Once established our Wildflower Turf requires very little maintenance, however, there is one important task to carry out each autumn.
No two meadows will grow in exactly the same way or even at the same rate, with the mix of flowers and grasses that flourish possibly varying year on year. The dry start to Spring saw many meadows not flourish until mid May but with feels like continual rain since July, many meadow are still fairly green. However, whilst your meadow may still have some flower power left you are likely to be thinking about cutting it down if you haven’t already done so.
Cutting can be achieved by either using a scythe, hedge trimmer or strimmer and raking the clippings off to compost, or by using a mower and collecting the cuttings as you go. A good motor mower on a high setting would be fine but for larger areas, a professional mower such as a Profihopper is ideal. Which ever method you choose, make sure the tools are sharp and try to minimize trafficking. Cutting the plants back to 1 to 2 inches (25mm to 50mm) in length is a vital part of their life-cycle and ensures that re-growth will continue year on year. The most important part of this maintenance cut is to make sure you take all of the clippings away. In order to control grasses in your meadow, nutrient depletion is vital and any rotting material left on the meadow will only enrich the soil.
If you have not already done so, the cutting of your meadow should ideally take place over the next month or so when the wildflowers have set and shed their seed. Not only does this tidy up the area for the winter but it stops the senesced summer growth from covering the growing plant in a layer of rotting plant material. An open sward over the winter ensures healthy, disease free plants which can benefit from what light is available to them during these months.You can use your own judgement on exactly when to cut the meadow. If you still have some flowers clinging on to the hope that summer is not yet over, and the bees and insects are still utilising them for a late food crop of nectar, then you may want to leave cutting until perhaps the end of September/beginning of October. This is also beneficial to many invertebrates.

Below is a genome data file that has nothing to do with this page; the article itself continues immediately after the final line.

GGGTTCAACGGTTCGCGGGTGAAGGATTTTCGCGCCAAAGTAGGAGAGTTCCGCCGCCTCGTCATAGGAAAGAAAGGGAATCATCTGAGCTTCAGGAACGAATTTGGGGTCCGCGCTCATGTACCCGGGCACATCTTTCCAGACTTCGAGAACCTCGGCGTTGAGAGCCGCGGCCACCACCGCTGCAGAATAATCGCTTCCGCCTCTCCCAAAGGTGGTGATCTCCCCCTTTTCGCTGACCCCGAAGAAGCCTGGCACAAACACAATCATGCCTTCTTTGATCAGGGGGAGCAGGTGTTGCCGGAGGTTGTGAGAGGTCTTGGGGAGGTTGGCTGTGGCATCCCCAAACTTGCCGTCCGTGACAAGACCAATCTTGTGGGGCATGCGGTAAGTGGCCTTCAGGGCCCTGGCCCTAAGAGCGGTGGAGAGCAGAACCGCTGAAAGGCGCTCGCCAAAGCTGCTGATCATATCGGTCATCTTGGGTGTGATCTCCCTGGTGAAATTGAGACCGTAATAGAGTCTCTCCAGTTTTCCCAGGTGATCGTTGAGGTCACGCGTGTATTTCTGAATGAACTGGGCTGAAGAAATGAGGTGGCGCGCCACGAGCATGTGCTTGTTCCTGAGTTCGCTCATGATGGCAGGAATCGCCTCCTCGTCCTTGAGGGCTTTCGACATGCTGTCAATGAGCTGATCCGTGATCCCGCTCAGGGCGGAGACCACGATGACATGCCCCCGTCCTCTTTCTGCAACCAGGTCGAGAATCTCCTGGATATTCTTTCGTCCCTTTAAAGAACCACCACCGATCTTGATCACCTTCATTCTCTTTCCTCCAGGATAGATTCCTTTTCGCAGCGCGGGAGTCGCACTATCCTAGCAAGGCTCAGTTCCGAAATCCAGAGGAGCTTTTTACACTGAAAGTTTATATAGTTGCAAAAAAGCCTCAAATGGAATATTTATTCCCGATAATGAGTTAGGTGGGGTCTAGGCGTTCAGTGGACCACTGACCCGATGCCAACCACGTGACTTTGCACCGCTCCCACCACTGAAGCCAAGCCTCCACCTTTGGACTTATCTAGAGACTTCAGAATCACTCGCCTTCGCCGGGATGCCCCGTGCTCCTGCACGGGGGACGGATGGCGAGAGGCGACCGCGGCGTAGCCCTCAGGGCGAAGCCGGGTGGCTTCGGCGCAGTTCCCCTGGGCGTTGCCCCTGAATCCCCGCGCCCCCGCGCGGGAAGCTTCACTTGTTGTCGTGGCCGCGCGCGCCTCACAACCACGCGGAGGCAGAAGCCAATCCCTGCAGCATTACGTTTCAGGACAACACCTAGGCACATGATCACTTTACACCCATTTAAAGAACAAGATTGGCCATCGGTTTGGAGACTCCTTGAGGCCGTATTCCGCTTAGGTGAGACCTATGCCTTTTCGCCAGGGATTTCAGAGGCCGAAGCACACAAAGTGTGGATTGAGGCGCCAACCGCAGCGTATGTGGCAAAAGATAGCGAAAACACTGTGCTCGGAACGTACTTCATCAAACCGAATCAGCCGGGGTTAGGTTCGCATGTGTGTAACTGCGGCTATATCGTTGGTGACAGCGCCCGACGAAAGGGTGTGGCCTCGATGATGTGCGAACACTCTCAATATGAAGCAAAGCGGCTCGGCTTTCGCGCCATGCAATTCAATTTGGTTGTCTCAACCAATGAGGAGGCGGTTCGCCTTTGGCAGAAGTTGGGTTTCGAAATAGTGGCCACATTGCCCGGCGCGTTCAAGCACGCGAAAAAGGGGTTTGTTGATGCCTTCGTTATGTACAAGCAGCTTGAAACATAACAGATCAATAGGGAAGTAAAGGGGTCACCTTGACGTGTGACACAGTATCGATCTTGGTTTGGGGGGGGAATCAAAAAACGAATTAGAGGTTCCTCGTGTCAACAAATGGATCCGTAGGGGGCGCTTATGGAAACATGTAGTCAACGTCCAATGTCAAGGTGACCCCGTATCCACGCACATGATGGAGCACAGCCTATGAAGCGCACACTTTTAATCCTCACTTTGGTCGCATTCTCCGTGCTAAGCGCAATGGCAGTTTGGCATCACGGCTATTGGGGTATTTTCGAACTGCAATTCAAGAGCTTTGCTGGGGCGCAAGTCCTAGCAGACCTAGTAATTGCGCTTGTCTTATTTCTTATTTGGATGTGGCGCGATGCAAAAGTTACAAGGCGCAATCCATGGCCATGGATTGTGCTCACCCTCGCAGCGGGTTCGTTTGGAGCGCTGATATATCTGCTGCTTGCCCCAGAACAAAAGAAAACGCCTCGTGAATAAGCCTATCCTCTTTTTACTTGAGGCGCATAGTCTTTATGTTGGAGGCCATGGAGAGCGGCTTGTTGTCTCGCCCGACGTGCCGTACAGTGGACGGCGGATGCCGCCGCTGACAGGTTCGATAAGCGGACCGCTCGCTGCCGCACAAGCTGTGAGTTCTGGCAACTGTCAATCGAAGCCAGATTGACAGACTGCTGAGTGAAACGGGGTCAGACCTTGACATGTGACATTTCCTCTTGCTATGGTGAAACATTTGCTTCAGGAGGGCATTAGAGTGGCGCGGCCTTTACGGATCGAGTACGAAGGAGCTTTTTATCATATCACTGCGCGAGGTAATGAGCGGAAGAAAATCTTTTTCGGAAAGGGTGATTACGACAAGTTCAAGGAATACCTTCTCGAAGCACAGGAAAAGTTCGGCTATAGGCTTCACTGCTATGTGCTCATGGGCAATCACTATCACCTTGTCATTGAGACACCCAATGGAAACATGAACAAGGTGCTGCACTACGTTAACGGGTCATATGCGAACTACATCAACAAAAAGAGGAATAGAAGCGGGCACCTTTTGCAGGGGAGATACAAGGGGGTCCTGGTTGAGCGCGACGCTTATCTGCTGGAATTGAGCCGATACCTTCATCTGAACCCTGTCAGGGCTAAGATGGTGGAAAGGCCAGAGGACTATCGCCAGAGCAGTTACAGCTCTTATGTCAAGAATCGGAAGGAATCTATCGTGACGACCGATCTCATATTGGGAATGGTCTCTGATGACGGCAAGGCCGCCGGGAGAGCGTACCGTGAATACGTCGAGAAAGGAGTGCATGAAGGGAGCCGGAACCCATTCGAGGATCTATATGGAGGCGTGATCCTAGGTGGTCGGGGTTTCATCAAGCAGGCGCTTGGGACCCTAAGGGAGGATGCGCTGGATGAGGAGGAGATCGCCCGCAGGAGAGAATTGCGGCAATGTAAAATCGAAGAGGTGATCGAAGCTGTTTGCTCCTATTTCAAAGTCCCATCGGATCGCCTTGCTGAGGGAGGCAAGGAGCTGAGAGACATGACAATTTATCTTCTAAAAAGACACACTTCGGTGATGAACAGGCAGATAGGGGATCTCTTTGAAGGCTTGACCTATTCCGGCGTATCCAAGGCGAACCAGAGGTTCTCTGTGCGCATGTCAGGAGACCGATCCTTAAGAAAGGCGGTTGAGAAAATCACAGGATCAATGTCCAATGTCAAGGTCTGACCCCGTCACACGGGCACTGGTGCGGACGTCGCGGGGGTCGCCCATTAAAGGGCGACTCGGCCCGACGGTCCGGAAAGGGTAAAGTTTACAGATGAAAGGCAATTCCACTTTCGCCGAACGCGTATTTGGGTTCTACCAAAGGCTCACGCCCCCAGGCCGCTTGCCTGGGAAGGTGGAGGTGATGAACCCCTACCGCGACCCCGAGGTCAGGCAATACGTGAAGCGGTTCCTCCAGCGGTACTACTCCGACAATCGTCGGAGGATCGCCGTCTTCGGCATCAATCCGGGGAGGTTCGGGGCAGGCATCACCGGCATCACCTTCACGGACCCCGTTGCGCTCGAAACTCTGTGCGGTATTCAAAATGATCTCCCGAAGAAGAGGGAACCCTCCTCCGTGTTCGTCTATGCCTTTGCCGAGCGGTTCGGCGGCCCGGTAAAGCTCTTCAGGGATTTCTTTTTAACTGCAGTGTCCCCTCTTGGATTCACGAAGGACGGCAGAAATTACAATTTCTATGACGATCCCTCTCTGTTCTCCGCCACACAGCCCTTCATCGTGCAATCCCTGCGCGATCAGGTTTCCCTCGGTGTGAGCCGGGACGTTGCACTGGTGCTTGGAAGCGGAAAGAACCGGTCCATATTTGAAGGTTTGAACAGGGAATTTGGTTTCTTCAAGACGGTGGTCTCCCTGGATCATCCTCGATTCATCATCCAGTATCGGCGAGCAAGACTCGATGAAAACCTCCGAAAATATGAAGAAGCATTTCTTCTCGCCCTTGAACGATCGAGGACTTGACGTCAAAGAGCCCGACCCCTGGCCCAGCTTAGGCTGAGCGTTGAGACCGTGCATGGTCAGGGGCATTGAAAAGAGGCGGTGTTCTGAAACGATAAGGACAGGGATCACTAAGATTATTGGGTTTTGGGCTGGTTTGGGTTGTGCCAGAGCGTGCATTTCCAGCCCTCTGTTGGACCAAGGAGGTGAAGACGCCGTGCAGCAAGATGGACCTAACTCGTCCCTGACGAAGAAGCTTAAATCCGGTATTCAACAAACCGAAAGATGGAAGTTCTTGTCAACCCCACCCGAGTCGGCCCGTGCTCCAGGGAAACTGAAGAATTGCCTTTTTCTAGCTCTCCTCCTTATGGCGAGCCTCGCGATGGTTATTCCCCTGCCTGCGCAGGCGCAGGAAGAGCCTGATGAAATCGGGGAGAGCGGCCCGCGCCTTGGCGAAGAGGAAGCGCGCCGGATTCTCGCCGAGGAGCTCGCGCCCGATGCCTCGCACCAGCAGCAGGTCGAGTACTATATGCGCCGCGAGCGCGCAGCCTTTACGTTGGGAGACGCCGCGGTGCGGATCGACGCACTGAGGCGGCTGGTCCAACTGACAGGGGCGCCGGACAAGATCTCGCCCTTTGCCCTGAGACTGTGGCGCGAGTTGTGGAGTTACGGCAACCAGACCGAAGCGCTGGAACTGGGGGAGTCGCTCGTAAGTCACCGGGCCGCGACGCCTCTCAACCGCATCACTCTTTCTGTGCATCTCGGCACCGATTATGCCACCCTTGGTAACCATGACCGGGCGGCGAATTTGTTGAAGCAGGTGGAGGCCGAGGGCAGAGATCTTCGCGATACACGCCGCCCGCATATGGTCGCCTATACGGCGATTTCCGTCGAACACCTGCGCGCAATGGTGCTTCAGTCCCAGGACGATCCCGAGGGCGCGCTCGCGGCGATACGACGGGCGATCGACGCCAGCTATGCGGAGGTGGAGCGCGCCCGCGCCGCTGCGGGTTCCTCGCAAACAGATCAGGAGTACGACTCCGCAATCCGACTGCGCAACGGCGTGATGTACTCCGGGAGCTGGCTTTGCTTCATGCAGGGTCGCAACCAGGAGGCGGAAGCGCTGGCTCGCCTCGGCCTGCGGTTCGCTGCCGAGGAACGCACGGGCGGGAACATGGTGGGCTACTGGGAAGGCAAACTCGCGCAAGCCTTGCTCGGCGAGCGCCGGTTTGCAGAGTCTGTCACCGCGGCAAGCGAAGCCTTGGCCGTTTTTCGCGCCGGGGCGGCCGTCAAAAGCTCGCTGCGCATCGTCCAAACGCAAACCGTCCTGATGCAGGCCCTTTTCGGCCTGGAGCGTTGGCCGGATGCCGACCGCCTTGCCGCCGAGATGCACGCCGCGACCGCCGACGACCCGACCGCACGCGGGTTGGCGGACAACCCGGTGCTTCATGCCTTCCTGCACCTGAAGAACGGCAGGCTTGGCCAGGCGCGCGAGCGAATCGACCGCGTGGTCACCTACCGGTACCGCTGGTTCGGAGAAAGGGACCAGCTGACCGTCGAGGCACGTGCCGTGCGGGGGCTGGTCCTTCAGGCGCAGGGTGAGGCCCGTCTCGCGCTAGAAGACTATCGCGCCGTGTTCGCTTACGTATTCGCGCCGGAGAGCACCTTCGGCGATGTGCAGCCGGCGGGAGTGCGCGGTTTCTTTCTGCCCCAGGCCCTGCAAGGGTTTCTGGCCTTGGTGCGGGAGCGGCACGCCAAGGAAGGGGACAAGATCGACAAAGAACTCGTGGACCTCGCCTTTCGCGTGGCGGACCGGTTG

When you do decide to give your meadow its annual cut, it is always advisable to choose a dry sunny day to cut the meadow back. Dry cuttings are easier and cleaner to handle. You may find that your meadow starts to grow again. This is because some species will be quick to utilise any freshly created space, thus taking advantage of the new opportunity that they have been given. Most notably the species that you will probably see are plantain, campion, wild carrot, yarrow, sorrel, ox-eye, as well as some grasses. This is absolutely fine, it is the last chance it has to green-up ready for the winter when it will go dormant.
If you have a larger sized meadow, it is a good idea to cut in stages to be kinder to the wildlife and allow any mammals or insects to translocate to a neighbouring strip, that is left for a month or so longer.
As the spring approaches the wildflowers and grasses are in the perfect position to develop flowers and seed heads quickly to repeat their perennial cycle thus guaranteeing a wildflower meadow year after year.
I hope you have a lovely bank holiday weekend and if it stays fine enough perhaps show your meadow some love. You can always post your pictures on our facebook page, we would love to see any meadow pictures you have.